A buyer solicits three bids on a printing job. The three sellers are unaware that the prices bid are $5,000, $5,400, and $5,700 respectively. Anxious to bring the price below $5,000, the buyer tries an old negotiating tactic. He calls them individually and says, “You’ve got to do better than that.” The odds are all three will come down, including the low bidder. Why?
Three factors contribute to making the Krunch effective. The first is that salespeople are sensitive to competition. They lose more jobs than they win and rarely learn exactly why. They perceive an invitation to “do better” as a “last ditch” opportunity to stay in the running by reducing the price.
The second point favoring the buyer rests on the fact that the typical salesperson tends to resent the price he or she is forced to offer the customer. Most are convinced that management sets prices too high and thereby makes their lives difficult. The third factor is the salesperson’s discretionary authority. Salespeople usually have some freedom to lower the price in response to competitive pressure. These factors combine to make the Krunch so popular with buyers and difficult for sellers to resist.
What should you do when you hear, “You’ve got to do better than that”?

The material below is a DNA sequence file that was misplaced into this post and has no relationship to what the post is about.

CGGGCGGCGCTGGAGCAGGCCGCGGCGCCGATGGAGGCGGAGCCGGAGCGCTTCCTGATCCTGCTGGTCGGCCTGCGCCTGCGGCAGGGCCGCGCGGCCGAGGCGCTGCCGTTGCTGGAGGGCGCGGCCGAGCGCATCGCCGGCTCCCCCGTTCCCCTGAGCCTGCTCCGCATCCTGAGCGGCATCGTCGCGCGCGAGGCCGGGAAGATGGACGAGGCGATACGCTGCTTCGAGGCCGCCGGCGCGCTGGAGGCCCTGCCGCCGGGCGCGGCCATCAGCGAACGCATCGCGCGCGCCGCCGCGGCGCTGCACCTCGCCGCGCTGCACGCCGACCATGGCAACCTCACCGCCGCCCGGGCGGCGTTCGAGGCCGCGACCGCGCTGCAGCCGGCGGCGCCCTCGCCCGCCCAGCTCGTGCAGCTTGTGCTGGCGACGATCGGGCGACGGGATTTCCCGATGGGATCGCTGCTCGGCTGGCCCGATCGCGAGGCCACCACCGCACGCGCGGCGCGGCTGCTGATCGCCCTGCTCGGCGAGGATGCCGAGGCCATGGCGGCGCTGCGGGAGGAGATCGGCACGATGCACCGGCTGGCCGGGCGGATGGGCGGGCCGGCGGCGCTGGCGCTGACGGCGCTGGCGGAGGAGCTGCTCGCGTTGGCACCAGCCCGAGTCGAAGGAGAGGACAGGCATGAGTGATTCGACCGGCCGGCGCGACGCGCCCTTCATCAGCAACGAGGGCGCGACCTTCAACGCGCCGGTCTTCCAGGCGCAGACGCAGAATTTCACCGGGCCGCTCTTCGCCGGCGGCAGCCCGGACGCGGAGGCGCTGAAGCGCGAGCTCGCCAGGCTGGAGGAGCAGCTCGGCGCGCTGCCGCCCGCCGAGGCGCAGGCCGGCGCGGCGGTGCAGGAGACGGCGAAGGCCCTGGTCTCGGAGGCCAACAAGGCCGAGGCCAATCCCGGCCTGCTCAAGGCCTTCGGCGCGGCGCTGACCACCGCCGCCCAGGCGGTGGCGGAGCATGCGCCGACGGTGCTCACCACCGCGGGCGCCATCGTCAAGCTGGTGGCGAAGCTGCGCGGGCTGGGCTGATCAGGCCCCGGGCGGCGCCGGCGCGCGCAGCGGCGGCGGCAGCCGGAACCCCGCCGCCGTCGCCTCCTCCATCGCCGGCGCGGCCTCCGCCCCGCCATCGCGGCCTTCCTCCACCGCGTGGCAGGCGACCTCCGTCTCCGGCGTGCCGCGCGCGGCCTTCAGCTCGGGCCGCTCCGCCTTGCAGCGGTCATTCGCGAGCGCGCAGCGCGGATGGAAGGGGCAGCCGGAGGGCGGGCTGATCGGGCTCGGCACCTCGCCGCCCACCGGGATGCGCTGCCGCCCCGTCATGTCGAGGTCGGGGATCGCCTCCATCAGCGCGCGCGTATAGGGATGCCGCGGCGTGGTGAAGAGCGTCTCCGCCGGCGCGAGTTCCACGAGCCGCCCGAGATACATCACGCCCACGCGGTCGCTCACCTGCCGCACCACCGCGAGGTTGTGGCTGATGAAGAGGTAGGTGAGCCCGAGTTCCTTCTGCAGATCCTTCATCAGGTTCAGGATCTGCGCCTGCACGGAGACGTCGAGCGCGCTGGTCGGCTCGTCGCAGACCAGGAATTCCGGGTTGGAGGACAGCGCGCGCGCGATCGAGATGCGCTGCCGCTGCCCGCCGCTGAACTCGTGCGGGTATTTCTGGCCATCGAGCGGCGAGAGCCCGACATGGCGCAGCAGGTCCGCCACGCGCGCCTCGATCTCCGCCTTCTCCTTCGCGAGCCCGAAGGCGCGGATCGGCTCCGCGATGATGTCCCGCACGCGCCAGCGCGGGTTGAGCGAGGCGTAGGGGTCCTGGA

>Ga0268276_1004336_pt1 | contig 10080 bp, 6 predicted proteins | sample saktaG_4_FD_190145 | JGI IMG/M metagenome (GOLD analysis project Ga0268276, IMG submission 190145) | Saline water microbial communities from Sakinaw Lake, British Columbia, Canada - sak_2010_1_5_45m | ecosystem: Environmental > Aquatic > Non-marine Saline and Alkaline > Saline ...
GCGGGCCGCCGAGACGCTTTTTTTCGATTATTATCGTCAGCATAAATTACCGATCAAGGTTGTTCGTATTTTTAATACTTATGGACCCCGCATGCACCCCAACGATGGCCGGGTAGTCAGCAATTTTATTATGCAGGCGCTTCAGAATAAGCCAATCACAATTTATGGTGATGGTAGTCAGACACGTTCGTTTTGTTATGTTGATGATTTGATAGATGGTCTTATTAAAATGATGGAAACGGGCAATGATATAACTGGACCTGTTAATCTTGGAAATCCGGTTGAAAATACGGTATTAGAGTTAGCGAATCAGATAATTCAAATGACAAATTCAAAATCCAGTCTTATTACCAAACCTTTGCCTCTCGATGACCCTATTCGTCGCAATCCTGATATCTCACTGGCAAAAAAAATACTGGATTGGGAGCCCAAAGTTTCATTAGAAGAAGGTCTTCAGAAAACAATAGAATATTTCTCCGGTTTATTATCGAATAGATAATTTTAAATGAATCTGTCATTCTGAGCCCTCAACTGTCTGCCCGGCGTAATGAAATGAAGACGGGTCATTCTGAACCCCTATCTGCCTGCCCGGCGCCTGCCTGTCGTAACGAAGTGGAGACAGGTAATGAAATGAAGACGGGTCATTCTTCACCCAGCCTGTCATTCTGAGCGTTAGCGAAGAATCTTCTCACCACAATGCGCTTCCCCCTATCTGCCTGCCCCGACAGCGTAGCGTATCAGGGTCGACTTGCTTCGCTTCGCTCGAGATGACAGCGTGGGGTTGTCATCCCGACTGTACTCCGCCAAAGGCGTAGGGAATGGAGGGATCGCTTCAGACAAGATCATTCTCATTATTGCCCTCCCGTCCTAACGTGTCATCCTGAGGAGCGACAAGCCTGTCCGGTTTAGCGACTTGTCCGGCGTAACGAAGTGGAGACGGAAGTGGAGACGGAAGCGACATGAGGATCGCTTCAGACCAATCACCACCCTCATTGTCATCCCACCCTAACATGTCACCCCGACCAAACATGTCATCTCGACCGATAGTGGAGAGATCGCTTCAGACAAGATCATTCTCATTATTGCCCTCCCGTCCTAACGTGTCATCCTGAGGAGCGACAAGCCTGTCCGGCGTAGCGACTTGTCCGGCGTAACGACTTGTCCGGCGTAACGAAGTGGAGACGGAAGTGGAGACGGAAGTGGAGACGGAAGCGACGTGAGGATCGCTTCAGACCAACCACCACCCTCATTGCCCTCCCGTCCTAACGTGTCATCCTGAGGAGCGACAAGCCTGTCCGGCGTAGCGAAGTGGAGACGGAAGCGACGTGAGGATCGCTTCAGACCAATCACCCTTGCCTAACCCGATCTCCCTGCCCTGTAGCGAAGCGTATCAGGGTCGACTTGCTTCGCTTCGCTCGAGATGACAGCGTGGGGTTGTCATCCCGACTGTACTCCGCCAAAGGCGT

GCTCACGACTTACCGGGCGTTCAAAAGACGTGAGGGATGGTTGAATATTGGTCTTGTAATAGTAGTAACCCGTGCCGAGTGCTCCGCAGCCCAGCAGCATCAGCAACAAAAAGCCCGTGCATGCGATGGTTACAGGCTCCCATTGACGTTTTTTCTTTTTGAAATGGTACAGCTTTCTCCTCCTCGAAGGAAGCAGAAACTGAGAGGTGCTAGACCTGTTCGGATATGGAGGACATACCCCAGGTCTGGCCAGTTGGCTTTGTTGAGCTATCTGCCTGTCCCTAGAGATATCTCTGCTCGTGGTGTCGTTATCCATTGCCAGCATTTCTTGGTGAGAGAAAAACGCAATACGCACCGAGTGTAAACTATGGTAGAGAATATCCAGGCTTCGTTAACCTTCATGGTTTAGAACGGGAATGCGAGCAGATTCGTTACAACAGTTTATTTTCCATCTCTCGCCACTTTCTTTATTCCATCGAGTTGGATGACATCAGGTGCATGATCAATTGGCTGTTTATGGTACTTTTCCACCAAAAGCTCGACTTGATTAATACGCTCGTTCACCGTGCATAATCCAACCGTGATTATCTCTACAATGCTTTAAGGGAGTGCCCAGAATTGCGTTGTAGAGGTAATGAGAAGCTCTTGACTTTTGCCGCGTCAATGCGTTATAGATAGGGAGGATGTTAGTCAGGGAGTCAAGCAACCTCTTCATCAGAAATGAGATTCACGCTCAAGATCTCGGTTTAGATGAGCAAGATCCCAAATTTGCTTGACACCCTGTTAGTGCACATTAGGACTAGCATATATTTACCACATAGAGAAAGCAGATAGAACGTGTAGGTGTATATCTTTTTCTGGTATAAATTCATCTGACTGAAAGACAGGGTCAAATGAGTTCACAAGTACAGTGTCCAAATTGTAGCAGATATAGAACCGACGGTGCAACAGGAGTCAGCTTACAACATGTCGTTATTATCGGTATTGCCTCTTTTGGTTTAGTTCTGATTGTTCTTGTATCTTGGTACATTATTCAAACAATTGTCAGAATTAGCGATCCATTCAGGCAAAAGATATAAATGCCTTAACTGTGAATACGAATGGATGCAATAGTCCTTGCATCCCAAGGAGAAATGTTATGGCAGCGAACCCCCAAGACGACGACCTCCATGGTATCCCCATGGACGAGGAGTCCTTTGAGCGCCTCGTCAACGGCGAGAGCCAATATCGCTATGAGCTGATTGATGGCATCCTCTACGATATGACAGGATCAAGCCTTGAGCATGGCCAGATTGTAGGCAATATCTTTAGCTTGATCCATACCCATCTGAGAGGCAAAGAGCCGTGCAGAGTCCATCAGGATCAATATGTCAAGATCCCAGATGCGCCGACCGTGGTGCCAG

- Don’t drop your price until the buyer tells you specifically why you should. Ask the buyer in what specific way you must do better and why. Whenever you are faced with a general objection by the other party, make them be specific.
- Don’t drop your price quickly. Keep selling your added values and benefits.
- Never assume that the final buying decisions will be based on price alone. It rarely is. Product, service, terms, delivery, and quality are major decision criteria.
- Ask for something in return when you make a concession.
- Calibrate the buyer based on their history of negotiating. Do they back down if you don’t? Many buyers ask for a lot and are willing to settle for far less.
Finally, there is another precaution that can easily be taken. The next time you are invited to the buyer’s office to discuss a bid, ask yourself in advance, “What will I do if the buyer says, ‘You’ve got to do better than that.’?” A bit of forethought can help make an opportunity out of the Krunch instead of a problem. With forethought you may be able to do better by getting the buyer to increase the order size or by finding other creative win-win ways to make a better deal for both parties.